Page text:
The olfactory memory



In our lives, smells are of daily importance. They always trigger a reaction, emotions. They are sometimes reassuring, comforting, at other times heady, disturbing. Either way, they are deeply imprinted on our memories.

You only have to come across a fragrance, to visualize the one who wore it. You smell this forgotten stole, its smell alone is enough to identify the owner.

And, what about that smell of just-mown grass, of a summer thunderstorm rain on a hot road, of sunscreen on the beaches in summer, of hot croissant, of bread just out of the oven or even the barbecue?

We have barely suggested them to you that you have your mouth watering, the desire to relive those moments. And here you are propelled into your memories, into every place, people, emotions, which are associated with it. And it’s so sweet and lovely!

How does olfactory memory work?

Indeed, why does the sense of smell, long before and much more powerfully than all your other senses, has the capacity to send you back at a specific moment, in an identified place, towards an emotion which seemed buried, even disappeared?

Neurosciences are passionate about the subject. So we are!

And for good reason: like you, we have about 1,000 different olfactory receptors. They allow us to identify specific scents and associate them with lived moments, without our having any rational awareness of them.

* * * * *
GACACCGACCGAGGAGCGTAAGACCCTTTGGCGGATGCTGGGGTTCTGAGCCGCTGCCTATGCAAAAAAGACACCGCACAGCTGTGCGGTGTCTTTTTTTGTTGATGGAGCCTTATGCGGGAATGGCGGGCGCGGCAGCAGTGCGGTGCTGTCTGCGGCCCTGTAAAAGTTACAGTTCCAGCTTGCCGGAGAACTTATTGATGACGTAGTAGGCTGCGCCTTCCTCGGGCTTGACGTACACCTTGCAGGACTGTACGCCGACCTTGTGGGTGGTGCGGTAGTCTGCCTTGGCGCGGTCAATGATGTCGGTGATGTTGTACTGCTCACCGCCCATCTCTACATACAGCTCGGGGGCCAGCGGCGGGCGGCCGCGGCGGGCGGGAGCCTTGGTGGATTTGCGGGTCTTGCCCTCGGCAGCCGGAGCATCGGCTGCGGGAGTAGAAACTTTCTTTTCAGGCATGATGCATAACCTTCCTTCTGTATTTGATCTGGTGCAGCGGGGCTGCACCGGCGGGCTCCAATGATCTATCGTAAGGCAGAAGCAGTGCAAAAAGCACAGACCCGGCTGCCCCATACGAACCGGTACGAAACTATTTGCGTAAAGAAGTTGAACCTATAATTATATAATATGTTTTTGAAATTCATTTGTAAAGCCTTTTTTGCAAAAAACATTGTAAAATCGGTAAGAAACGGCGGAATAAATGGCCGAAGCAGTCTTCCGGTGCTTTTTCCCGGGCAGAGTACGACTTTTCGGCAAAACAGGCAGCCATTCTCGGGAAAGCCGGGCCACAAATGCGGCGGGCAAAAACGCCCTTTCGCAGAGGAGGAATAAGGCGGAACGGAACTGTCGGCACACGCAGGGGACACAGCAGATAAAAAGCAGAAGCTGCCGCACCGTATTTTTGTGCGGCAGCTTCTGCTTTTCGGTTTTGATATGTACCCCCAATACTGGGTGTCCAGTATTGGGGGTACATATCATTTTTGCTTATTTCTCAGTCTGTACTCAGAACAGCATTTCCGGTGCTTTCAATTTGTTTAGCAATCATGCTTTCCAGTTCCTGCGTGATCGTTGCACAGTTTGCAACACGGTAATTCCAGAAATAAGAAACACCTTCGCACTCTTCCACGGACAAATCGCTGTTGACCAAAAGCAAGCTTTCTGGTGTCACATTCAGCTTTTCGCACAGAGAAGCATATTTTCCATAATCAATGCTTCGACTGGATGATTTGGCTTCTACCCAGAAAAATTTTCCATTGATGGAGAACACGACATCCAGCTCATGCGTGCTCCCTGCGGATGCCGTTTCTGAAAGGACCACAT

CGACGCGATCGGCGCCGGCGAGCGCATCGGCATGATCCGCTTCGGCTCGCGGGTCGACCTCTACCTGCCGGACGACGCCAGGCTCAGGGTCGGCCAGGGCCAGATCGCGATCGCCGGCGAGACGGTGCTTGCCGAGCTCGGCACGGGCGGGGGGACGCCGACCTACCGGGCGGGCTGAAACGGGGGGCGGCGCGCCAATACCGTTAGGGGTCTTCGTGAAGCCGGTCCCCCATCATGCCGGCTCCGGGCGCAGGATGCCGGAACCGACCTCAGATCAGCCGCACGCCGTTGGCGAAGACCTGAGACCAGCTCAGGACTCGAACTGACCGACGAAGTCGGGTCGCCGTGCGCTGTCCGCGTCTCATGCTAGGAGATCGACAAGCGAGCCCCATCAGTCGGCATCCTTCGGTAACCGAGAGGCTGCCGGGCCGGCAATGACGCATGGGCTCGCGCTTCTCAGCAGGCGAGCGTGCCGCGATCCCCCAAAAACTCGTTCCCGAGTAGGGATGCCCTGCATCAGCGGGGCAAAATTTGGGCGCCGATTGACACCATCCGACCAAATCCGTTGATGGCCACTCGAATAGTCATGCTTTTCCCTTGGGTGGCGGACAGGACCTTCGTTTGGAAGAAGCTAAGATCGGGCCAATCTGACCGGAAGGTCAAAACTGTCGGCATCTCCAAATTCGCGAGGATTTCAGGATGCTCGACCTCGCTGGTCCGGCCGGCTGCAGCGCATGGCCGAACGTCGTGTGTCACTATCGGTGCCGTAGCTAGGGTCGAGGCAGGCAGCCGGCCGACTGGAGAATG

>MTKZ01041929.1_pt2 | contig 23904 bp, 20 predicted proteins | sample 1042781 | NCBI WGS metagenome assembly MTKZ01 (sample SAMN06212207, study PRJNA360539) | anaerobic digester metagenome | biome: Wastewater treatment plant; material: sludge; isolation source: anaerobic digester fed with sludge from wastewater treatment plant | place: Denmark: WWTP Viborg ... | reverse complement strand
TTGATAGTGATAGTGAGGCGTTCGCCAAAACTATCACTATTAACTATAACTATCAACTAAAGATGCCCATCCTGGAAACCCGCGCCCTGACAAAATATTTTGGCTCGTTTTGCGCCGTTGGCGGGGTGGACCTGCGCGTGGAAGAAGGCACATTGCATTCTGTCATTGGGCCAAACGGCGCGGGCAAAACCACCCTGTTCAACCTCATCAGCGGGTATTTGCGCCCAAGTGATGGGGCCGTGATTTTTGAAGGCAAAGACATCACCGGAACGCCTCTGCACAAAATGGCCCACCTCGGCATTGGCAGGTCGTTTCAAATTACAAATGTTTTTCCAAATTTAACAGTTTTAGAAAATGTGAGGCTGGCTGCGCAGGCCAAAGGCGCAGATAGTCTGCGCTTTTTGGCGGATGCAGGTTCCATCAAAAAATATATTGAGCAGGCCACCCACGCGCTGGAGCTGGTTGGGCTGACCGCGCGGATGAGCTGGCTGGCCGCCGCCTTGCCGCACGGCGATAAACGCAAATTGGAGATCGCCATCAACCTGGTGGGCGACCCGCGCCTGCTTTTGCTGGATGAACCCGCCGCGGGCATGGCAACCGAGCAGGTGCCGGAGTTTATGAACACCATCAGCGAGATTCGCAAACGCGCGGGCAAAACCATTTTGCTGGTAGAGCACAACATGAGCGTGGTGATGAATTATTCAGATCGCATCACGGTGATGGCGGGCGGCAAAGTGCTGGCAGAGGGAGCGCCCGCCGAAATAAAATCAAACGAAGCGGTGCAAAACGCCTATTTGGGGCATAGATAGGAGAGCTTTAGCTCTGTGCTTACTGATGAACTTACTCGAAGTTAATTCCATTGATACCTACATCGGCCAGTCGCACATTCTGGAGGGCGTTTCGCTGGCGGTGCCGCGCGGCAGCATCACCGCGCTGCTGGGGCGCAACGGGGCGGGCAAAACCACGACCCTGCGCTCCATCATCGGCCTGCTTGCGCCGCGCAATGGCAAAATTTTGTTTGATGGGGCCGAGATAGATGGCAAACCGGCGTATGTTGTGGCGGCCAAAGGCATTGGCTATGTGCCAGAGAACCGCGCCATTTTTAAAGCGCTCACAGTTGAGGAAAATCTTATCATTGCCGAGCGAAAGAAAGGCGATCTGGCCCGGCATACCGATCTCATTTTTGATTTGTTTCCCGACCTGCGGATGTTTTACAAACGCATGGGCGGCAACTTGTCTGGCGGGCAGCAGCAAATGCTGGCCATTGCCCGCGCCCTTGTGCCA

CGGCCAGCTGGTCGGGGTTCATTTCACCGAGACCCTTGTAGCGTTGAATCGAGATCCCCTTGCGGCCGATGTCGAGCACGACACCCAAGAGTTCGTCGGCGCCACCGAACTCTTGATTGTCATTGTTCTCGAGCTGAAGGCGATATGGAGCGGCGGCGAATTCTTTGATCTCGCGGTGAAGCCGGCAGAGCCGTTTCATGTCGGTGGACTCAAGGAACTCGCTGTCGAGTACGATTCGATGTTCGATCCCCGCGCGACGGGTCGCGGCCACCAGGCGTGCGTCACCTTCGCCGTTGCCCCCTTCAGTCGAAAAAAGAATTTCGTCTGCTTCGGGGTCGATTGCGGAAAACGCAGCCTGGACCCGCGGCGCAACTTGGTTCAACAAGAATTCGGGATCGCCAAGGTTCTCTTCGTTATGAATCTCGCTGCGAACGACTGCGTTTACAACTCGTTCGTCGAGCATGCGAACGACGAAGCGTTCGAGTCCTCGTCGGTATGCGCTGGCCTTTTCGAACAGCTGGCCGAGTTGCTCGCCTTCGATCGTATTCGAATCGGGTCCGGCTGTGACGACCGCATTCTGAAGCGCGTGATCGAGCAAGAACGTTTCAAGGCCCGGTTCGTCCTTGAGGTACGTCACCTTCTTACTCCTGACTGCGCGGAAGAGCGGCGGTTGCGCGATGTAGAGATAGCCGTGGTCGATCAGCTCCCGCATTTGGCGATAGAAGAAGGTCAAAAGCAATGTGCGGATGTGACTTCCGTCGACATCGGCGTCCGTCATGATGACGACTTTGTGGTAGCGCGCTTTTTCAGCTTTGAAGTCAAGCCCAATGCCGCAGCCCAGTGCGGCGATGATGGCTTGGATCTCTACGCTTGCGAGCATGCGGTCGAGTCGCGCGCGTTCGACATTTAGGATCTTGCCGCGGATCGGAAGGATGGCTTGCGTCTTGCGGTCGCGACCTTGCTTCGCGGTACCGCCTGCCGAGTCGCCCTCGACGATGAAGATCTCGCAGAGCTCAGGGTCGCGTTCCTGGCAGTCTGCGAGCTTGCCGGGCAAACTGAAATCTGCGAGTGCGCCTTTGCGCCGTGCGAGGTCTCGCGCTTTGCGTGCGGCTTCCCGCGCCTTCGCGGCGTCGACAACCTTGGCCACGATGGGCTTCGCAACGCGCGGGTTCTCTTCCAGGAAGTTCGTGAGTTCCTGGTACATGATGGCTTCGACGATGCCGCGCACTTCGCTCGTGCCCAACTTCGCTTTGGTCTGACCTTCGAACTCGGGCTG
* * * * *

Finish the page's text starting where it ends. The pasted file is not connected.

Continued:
How is this possible? Thanks to our «olfactory bulb», able to analyse and interpret odours. In perfumery, we know the importance of bulbs, that of the iris and the even more coveted one of the sweet tuberose. Prosaically speaking, they are the place of storage, the quintessence of odours, scents. Scientifically speaking, our «olfactory bulb» is able to store odours, without naming them, without even describing them, according to a classification that we could be called “emotional”.

Why is olfactory memory so deeply rooted in the brain?

The olfactory message is an extremely fast sensory information, which passes from the environment, to our brain, directly into memory and until it reaches areas related to emotion.

All of this is possible because our fabulous “olfactory bulb” is located next to the seahorse. This part of our brain plays a central role in memory and in our spatial identification.

Smell is the most “animal” of all our senses. It occupied a pivotal place among our prehistoric ancestors and it remained deeply rooted in us. It sends its nerve signals directly to the brain, where sight and hearing take many detours

Memories associated with smells are more intense than those associated with other senses.